Archive | June 2012

Paddling

Yesterday  I had a few hours to kill and decided to do some exploration.  I had my kayak on my car, and thought it would be nice to put it in the water, so I set off so find a small lake to paddle around… somewhere between Sagola and Iron Mountain, Michigan.  Knowing me, it wouldn’t be any fun unless I drove my car a few miles down a road that isn’t really meant for anything without high clearance… even though there was an easier way to access the same body of water!  I found myself at one of the Groveland Mine Ponds, within the Copper Country State Forest, in Dickinson County, in the western Upper Peninsula.  The crumbling iron ore processing plant itself was visible at a distance, out of operation since the 1980’s.  The ponds used to be used as reservoirs to hold water for use at the plant, but they, and thousands of acres around them, were given to the Michigan Department of Natural Resources after the mind permanently closed.

At first glance it didn’t seem like much, and the 5 boat trailers in the parking lot made me wonder if I’d be able to get any peaceful paddling in with all the fishermen around.  A flooded forest made up much of the lake, and provided obstacles to dodge – sometimes a veritable field of small stems, other times widely-spaced larger pines, birch, etc, recognizable by the forms, wood, or scraps of bark hanging on. By the time I’d gotten around most of it, though, I was pretty happy with my new find.  In fact, I wished I had my camera to get photographs of some awesome events, like an osprey buzzing my boat, so close that I could see every feather in its breast and tail!  Or the deer that waded out nearly to meet me, deciding that my drifting boat wasn’t a threat, and idly using its white tail to shoo away flies, rather than raise the alarm.  So… even as all the other boats were pulling out in the face of an impending storm, I went back to the boat landing and grabbed my phone, so I could take a few shots of the wonders of the Pond.

View from the boat landing as I headed back out into the lake. The storm to the west and south made for some impressive scenery, but never actually hit the pond.

Choppy “seas”

There were 3 or 4 gulls that flew around the lake, sometimes being chased by tenacious swallows a fraction of their size, but they came back to roost in this grove of stumps, trading position on the prize – a comfortable seat 8 feet above the water.

Can you see the loon? It’s that tiny dot at the center, near the tree line! This bird swam around this sections of the lake the whole time I was out there, but any time a boat got much closer than this, it dove under and, second later, came up several hundred yards away.

Grove of stumps

The trees above the water are bleached by the sun. Below, they are stained by the accumulated tannins from decomposing vegetation. The water in this lake is so clear in part because of the presence of Zebra Mussels, an invasive species that eat many of the plants that otherwise provide cover, food, and oxygen to the fish and native invertebrates that live in aquatic ecosystems.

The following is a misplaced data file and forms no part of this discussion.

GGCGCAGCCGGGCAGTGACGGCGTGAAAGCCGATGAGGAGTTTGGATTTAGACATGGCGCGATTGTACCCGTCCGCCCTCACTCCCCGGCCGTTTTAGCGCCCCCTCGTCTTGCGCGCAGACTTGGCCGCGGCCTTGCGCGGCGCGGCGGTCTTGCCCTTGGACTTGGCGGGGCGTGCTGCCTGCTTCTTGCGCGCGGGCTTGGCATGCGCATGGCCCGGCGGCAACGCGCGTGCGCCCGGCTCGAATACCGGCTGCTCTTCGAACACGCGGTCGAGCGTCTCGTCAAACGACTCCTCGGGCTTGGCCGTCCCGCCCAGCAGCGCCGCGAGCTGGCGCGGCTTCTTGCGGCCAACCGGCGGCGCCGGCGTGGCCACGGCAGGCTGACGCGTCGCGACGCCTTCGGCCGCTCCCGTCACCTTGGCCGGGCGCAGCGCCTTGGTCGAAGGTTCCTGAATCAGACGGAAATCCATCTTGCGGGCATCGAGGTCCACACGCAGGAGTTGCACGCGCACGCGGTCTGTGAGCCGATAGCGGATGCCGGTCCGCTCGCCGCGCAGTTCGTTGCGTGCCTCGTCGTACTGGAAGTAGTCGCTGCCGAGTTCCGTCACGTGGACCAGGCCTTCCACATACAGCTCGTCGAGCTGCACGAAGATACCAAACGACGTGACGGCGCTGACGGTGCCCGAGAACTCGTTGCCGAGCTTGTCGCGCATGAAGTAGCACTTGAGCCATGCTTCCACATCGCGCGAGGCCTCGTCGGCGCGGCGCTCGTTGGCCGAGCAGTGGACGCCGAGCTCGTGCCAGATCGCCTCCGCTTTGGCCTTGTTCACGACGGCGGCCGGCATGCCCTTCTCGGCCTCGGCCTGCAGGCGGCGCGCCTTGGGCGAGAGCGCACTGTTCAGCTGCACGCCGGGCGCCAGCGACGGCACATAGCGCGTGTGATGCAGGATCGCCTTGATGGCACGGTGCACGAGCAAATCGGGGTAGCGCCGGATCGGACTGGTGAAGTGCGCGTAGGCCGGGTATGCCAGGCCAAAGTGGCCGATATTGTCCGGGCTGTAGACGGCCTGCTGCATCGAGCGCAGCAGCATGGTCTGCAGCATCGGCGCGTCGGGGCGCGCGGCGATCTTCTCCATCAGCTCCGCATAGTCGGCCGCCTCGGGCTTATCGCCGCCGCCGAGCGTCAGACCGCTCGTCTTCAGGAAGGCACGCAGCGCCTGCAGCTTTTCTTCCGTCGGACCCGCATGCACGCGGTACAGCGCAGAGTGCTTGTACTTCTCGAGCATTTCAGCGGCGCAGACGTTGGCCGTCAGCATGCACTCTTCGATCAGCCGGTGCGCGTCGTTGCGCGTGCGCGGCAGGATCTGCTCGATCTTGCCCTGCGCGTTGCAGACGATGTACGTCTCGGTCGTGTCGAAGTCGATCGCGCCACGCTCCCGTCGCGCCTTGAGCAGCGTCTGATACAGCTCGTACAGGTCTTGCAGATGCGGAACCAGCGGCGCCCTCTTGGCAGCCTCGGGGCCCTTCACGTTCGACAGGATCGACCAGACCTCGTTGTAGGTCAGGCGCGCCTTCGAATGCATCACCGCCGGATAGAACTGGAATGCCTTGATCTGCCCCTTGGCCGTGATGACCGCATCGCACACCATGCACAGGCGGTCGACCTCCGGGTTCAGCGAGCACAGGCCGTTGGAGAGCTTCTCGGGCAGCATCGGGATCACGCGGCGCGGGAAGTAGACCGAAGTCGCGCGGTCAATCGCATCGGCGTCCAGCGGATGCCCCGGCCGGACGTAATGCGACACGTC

Some of the neat rocks cliffs that rise out of the water – these would have been the tops of hills before the land was flooded.

After the storm passed, the water was like glass, and I could hear some of the quieter songbirds that had been drowned out by the wind. In this bay, the Hermit Thrush, one of my favorites, was able to make himself heard over the crying Red-winged Blackbirds and warbling White-throated Sparrows.

One More Mystery

Today I’m looking for assistance from nature enthusiasts out there – what species is this??

I’ve decided that it’s time to give up the “Monday Mystery,” at least for a while.  In case you haven’t noticed, I rarely get it published on Monday, and I even more rarely deliver the answer on Friday!  It turns out that summer evenings and weekends are pretty full of outdoor adventure, and I don’t have much patience for sitting indoors plugged into the computer.  Maybe it’s a coincidence, but I’ve noticed that some of the other blogs out there that I’ve found most interesting have slacked on recent postings as well – perhaps we’re too busy enjoying the flora, fauna, and recreational potential of our various lands to spend much time writing about it.  So – I’ll keep writing, but won’t promise to adhere to any deadlines!

That said, I have one more mystery – and this one I need help solving, myself!  That’s right, I don’t have the answer, and I’m hoping that some of my naturalist readers out there will be able to provide some insight.

I saw hundreds of these tiny frogs – or toads? – last weekend in northern Wisconsin.  They were as small as my little pinkie nail – 1/4 of an inch or so. It was in a dry oak-pine woods, with rather sandy soil, next to a small, shallow lake.

Anyone??  I have some more photos, but I think this is the best array.